A while back I decided I needed a backpack for days when I went cycling- it didn't need to be very big just big enough to fit the essentials like keys, phone, purse, water bottle, jumper.  So I scoured the internet and actual real shops and found nothing until I stumbled across an etsy shop.  Looking at their backpacks I realised I could make my own fairly easily.  And it was fairly easy but given the nature of making bags with linings (you make the bag inside out, with all the straps and hat not hidden inside when you sew) it required me to unpick and resew as I had put things in upsidedown and back to front.

The trick to making it yourself is getting all the bits in the right place in the right order (duh) but if you do it wrong you have to unpick and dig in to an inside out back to front bag and re do it.  I made a new bag recently because my old one had some problems (the straps were too short, the bag was slightly too small, and there was no proper clips to fasten it) so I thought I'd document it for you all.

Here is my pattern! It's super sophisticated as you can see but it's pretty much what you need.
Of course the size of the bag is up to you but these are the sizes I used.
You need:
Main pieces for the bag body x2 lining
                                               x2 fabric
Strap pieces x2 lining
                    x2 fabric
Front flap piece x 1 lining
                          x1 fabric
Pockets x whatever fabric you want, I didn't put any into mine.
Tube for drawstring x 1lining (I didn't draw this but it needs to be about 5 cm wide and long enough to go all the way around the top of the backpack- my bag was about 34cm wide so I needed my my tube to be 68cm long).
Little straps for clips- x4 fabric (again not on my pattern but they should be the right width to fit your clips and the right length for your preference).
Toggles for the drawstring, and clipy things to fasten the backpack at the front.

Step 1. Cut out all the pieces- remember to add at least 1cm of seam allowance to every edge.

Step 2. Make the little straps for the clips- I had two clips so I got 4 pieces of fabric and sewed them into pairs.  Then feed these through your clips and sew one half onto the front of your main bag (the fabric piece not the lining piece)

 Step Three- Also on the front bag piece add your pockets or anything else you want to put on the front, you wont have chance later on.  Don't worry about the back of the fabric all the threads will be hidden by the lining.

Step Four- Make the front flap, this is the flap which will close over the top of the bag and make it more secure.  Put the fabric flap piece and lining flap piece and pin them right sides together along the side seams.  Take the other halves of the clips and attach the little straps to them then pins those in the bottom edge inbetween the fabric and the lining- with the clips hidden inside.  Then sew around the three pinned seams and turn right way round.  And if you found that instruction confusing you wont like the subsequent ones!

Step five- Take the shoulder straps pieces right sides together and sew the lining and the fabric shoulder pieces along the long side seams- leave the small seams open.  Then turn the straps right way round .

Step six- Take the main bag body fabric pieces right sides together and sew along the long side seams, and turn the bag right way round.  Then sew the lining pieces in the same way but keep this inside out.  Place the fabric bag inside the lining bag.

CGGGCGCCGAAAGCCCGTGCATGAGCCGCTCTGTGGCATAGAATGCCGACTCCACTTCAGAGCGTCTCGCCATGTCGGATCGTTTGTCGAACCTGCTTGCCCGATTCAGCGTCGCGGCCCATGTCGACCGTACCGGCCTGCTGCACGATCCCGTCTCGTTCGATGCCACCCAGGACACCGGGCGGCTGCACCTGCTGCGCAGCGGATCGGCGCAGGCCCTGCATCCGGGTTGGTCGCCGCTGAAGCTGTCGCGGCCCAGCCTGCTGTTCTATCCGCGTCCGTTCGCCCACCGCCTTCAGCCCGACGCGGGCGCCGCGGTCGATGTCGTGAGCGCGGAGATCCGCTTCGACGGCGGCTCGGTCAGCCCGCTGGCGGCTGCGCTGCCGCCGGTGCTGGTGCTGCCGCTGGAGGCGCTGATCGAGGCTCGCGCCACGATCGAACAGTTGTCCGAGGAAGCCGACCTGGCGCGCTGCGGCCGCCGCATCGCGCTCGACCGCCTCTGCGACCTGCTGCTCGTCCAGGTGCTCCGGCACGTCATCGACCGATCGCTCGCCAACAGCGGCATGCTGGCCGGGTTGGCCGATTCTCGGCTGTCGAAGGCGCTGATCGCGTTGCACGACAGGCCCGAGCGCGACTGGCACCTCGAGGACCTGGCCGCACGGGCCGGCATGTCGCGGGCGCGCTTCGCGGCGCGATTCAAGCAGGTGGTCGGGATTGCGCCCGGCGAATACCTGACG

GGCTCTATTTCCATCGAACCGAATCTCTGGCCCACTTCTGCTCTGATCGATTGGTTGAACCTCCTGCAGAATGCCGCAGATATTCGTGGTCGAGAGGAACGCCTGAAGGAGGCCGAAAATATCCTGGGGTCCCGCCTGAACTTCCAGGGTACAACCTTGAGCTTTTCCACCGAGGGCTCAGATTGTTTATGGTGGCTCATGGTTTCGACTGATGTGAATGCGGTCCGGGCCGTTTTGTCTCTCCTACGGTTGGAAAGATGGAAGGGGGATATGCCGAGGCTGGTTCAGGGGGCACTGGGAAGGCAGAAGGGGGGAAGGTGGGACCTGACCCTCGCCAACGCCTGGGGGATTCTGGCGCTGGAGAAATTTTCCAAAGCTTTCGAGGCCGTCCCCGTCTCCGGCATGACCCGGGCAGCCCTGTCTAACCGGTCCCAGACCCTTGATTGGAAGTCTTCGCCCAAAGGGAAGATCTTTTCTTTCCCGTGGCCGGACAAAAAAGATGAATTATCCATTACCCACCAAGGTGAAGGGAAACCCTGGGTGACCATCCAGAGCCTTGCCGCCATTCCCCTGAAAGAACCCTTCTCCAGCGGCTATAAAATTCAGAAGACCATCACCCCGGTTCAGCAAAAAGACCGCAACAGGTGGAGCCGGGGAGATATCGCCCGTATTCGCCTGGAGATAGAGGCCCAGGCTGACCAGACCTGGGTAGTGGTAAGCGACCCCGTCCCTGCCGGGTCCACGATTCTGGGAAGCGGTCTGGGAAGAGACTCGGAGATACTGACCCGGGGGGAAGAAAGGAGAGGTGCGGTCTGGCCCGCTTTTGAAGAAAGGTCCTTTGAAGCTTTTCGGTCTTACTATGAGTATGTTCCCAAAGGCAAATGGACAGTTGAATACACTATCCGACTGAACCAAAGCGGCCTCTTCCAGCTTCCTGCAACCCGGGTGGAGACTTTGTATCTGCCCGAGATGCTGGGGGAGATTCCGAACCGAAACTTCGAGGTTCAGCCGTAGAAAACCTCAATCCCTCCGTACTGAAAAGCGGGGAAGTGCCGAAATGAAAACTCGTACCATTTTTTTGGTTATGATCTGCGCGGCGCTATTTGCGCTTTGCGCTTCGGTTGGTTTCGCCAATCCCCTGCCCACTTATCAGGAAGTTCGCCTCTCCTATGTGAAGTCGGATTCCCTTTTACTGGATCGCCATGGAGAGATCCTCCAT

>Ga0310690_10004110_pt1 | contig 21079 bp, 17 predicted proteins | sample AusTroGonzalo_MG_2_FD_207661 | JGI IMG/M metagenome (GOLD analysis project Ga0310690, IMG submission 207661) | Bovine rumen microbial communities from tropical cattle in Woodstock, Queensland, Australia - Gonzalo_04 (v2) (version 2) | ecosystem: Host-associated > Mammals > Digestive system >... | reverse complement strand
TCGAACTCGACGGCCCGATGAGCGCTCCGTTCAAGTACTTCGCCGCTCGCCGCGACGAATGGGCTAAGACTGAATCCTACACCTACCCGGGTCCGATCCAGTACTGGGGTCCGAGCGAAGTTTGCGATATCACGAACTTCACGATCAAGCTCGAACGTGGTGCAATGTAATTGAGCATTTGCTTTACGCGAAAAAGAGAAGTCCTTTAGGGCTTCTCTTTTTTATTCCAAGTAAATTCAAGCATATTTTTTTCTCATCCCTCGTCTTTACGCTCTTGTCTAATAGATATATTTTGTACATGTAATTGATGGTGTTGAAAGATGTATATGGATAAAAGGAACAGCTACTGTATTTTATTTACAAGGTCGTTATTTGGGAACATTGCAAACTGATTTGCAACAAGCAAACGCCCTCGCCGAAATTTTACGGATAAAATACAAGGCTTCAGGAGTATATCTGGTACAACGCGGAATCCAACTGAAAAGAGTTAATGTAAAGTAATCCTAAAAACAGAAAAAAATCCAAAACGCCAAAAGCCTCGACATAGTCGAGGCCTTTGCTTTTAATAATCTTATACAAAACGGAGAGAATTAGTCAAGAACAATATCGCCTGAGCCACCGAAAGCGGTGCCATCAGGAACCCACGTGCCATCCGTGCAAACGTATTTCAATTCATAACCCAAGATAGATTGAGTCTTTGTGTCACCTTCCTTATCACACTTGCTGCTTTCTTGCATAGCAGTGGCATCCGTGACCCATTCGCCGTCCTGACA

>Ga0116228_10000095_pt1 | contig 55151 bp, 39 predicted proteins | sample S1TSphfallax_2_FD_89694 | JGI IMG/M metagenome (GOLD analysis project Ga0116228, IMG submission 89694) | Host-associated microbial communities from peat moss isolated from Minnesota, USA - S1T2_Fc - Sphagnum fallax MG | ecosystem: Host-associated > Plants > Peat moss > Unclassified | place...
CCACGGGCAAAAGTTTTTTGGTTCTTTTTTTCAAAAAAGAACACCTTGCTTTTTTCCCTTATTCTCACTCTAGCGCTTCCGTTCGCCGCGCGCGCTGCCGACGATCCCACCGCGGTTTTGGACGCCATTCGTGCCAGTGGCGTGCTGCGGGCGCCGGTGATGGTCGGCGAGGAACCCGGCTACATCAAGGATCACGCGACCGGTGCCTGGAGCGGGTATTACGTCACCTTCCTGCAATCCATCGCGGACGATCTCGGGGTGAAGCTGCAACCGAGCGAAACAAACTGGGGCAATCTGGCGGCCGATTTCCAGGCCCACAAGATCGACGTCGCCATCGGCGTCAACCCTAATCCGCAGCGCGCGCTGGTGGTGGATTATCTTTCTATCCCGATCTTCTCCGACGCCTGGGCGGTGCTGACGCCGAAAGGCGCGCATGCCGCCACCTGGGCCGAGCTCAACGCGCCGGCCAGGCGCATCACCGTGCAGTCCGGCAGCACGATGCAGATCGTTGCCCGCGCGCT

Step seven- Take your draw string tube fold it in half (wrong sides together and fold it width ways so it is still long and thing) and iron or pin in place.

Step eight- Ok- listen carefully!  Take your bag body and along the top edge (it doesn't make a difference which is top and which is bottom at this point so pick an open end).  Inbetween the lining and the bag place the straps (near the side seams, and with the main fabric facing up), the front flap (with the main fabric facing down)  the drawstring tube (make sure the centre of the bag matches the half way point of the tube).  You should end up with a sandwich that goes bag, strap, flap, tube, lining.   But all of the pieces should be hidden inside the bag.  

Step nine- Turn over the bag and carry on pinning in the draw string tube in the front of the bag (but still inbetween the bag and lining.   Now sew along the top of the bag going through all the layers attaching the bag and lining.

Step ten- Now turn the bag around so you are dealing with the bottom open end of the bag.  Reach in and find the shoulder straps and feed the ends of the them into the bottom of the fabric bag and pin in place.  Be careful that the straps aren't twisted.  The bag is currently sitting inside the lining- but you need access to the bag to sew the bottom seam.  So holding the bag with the top edge you just sewed at the top reach in and pull out the bag leaving the lining behind.  You now have the bag right sides together including the straps pinned in place.  Sew along this seam.  Place the bag back inside the lining.    It should look something like this except without the straps showing at the bottom because I initially made a mistake. 

Step eleven- You should still have a hole in the bottom seam of the lining.  Reach your hand into through this hole and pull through it all of the rest of the bag.  Check the bag over and that everythings in the right place then sew the hole in the lining as neatly as possible.  Then place the lining inside the bag.  

Step twelve- The last step is to thread the drawstring and add toggles.